Making a loss in business is perfectly normal but if you are self-employed it can be worrying and, depending on your other forms of income, still mean you end up with a tax bill you can’t afford to pay.
If your business has made a loss, then here’s what you can do with it.
What is a Tax Loss
A tax loss occurs when you log on your tax return a scenario where your allowable expenses exceed your taxable income.
This can happen for a number of reasons:
- Sales being lower than usual because the market is bad or you’ve taken time out;
- Claiming for the Annual Investment Allowance because you bought some expensive assets for your business;
- Slow paying customers (only if you use the cash basis);
- You took on new overheads and admin costs to help you grow your business, like sales and marketing.
Using Tax Losses When You’re Self-Employed
There are three ways you can use a tax loss in the tax year that you make it.
1. Carry Back Your Tax Loss
If you have been self-employed for more than one year you can choose to carry back your tax loss one year and set it against any profits you made in your business, possibly generating a tax repayment.
You’ll have to
- Claim this on your tax return in the self-employment section;
- Start with the most recent tax year and work your way back.
If you are newly self-employed then tax losses made in the first four years of trading can be carried back to the previous 3 years.
Important. You cannot carry back any losses if you use the cash basis for self-employment earnings
2. If You Are Employed and Self-Employed and Want to Claim a Tax Refund
If you are employed and self-employed and your business made a loss, you may be able to get a tax refund of the tax you paid in your employment with your business loss. This is called “Sideways Relief”.
You can also carry back your loss for up to 3 previous tax years and use it against any previous employment tax you paid. You’ll need to start with the previous year and work your way back in time though.
Note: You cannot use this method of relieving tax losses if you use the cash basis
Examples of Claiming Sideways Relief When You’re Employed and Self-Employed
Lucy was employed for the tax year 2017/2018 and her P60 should gross earnings of £30,000.
She also started a side business and made a tax loss of £4,000 in the same tax year.
By completing a tax return Lucy can elect to set her business tax loss of £4,000 against her gross earnings, generating a tax repayment of the tax she has paid in her job.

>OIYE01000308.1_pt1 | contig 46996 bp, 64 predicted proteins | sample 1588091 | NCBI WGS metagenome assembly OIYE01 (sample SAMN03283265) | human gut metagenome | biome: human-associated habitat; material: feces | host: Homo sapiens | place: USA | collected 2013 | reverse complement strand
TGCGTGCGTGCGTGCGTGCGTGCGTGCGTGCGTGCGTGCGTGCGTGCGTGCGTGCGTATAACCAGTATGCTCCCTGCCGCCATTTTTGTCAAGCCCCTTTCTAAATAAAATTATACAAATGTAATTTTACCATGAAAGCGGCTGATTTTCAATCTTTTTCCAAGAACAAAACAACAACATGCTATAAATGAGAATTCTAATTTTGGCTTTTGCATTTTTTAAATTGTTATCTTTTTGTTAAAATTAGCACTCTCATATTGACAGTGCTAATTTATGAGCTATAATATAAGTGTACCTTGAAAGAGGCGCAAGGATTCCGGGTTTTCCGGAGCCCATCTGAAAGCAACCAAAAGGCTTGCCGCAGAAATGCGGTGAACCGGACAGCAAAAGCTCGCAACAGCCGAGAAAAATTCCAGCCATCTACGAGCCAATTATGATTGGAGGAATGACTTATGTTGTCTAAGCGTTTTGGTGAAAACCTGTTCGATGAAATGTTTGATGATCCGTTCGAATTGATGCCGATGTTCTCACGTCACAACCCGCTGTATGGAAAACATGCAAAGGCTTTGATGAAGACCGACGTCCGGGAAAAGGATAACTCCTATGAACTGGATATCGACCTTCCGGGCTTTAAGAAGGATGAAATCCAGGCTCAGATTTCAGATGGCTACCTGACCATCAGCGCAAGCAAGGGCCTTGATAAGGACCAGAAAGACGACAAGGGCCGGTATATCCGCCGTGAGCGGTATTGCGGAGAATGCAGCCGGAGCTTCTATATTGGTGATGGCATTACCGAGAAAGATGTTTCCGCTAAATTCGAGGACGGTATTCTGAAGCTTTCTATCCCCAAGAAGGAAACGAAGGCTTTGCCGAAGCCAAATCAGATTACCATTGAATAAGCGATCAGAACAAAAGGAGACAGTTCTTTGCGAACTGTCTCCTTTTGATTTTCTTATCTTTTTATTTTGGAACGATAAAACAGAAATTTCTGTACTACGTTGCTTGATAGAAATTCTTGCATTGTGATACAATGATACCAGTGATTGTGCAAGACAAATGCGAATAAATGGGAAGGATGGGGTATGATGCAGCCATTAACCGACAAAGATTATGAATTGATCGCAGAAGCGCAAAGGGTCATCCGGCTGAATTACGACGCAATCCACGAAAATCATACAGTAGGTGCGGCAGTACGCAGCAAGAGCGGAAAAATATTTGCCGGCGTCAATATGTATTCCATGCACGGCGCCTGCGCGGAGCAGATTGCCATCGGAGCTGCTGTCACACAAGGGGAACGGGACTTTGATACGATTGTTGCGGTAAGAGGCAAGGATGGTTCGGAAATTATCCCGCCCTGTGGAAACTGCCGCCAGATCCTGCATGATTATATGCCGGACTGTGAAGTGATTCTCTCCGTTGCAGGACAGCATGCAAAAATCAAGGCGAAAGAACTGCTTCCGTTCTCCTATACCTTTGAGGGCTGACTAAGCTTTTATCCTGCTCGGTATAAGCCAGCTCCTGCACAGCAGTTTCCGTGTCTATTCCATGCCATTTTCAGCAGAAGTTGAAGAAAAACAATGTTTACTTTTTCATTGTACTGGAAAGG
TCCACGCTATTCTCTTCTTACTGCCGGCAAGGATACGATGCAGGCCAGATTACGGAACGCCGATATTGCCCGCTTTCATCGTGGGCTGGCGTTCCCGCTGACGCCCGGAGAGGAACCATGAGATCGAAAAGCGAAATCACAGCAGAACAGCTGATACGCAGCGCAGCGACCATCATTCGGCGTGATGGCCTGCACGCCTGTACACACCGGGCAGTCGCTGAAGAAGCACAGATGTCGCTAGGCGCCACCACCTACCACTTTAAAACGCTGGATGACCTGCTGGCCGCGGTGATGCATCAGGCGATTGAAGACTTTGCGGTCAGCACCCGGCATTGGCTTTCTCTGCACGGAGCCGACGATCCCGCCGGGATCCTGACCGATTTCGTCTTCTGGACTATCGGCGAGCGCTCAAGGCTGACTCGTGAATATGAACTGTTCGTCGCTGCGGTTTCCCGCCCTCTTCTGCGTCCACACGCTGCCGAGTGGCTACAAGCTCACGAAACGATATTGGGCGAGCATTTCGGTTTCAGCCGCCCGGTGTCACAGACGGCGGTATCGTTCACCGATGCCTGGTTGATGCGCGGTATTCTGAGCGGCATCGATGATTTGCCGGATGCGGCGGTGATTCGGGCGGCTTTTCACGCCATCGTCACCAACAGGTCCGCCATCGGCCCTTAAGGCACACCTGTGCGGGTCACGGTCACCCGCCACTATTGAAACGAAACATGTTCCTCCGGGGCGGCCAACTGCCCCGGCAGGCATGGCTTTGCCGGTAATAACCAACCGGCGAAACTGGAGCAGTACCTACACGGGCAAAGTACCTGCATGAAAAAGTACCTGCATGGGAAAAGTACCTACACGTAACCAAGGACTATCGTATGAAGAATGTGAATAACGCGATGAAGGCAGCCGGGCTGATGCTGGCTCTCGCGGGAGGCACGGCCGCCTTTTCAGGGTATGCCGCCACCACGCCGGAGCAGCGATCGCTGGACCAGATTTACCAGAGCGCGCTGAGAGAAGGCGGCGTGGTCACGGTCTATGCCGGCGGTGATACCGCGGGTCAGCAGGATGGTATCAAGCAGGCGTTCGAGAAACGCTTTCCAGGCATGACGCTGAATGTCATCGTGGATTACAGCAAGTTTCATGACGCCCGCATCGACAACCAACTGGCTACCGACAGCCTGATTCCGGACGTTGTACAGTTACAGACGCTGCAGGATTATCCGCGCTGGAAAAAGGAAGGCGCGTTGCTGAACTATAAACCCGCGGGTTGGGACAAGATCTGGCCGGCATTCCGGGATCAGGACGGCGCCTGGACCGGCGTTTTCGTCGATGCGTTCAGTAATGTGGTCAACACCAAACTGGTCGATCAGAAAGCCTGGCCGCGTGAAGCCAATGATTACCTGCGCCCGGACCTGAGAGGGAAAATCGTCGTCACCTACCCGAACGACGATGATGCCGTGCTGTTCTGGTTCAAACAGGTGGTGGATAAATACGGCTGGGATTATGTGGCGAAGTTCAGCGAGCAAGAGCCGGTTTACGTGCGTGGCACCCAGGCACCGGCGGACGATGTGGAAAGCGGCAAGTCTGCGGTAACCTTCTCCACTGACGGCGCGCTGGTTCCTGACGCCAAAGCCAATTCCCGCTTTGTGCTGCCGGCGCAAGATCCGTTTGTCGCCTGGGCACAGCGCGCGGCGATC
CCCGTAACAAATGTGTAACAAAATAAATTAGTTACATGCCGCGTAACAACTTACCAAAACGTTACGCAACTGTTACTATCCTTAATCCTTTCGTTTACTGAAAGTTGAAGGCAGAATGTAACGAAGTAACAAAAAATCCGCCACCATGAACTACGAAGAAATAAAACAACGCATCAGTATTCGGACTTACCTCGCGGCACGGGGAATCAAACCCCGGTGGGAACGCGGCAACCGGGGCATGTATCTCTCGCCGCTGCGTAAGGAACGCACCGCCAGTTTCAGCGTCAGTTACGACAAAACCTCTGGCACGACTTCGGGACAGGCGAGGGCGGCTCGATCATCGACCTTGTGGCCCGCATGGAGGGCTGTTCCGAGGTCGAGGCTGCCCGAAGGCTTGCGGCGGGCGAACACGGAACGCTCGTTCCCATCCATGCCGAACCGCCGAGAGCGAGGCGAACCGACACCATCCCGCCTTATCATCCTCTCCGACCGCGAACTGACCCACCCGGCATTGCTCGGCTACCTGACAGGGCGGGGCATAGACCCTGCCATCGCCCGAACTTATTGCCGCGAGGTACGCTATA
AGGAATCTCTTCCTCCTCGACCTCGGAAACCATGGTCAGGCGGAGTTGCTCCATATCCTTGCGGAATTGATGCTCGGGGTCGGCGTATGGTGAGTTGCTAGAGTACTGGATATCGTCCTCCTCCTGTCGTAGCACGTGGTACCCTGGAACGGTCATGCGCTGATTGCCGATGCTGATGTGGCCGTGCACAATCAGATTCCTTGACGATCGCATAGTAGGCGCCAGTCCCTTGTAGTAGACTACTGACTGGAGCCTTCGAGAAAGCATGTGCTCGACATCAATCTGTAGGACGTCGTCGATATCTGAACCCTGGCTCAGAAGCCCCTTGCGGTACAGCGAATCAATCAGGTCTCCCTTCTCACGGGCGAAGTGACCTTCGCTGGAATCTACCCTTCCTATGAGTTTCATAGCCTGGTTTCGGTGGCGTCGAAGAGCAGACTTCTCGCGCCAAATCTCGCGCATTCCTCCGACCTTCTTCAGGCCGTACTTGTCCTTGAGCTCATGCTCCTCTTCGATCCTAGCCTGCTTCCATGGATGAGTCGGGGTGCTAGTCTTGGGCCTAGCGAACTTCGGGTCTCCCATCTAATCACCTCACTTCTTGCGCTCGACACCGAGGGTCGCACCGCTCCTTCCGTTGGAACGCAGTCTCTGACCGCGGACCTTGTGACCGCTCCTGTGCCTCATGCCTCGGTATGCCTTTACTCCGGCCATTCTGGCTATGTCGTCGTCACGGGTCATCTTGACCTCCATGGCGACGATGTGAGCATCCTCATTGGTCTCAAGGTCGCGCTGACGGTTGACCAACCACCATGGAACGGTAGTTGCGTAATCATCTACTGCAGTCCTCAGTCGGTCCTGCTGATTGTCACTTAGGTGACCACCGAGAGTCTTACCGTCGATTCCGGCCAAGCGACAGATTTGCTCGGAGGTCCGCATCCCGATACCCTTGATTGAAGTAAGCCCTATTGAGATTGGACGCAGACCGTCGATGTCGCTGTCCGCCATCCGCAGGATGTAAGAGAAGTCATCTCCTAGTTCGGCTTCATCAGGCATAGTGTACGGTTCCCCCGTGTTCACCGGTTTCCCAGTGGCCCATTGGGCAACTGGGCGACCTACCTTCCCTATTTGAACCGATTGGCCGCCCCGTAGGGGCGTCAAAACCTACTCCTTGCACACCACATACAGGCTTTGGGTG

Emily was also employed and earned a gross salary of £10,000 in 2017/2018, so paid no tax on these earnings.
Emily also started a small side business and made a tax loss of £1,000 in the same tax year.
Since Emily’s employment earnings are below her personal allowance, relieving the business loss against her employment earnings will not generate any refund so there is no point doing a set-off.
Emily will need to consider other ways of using her tax loss (such as setting it against any capital gains or carrying her tax loss forward, see below).
Tax Tip – if your self-employment losses are more than your other income, only elect to set off the same amount of your other income. Then carry forward the remaining amount of your tax loss to future tax years.
3. Set Your Tax Loss Against Capital Gains
If you have made a capital gain in the same tax year that you made a tax loss you can choose to set your Tax Loss against this gain.
Watch out, if you have employment income you’ll need to set your tax loss against this FIRST, then use any of the remaining loss against your capital gain.
You can also choose to carry back your loss for up to 3 previous tax years and use it against any capital gains you made. You’ll need to start with the previous year and work your way back in time though.
4. Carry Forward Your Tax Loss
You can choose to carry forward some or all of your tax loss and use it against future profits you make in your business (not any other income though), reducing your tax bill in the coming years.
Make sure you keep a note of the tax losses you carry forward so you know exactly what you have available for use.
This will happen automatically when you complete your tax return unless you elect to do something else with your tax loss.
Updated 5 June 2019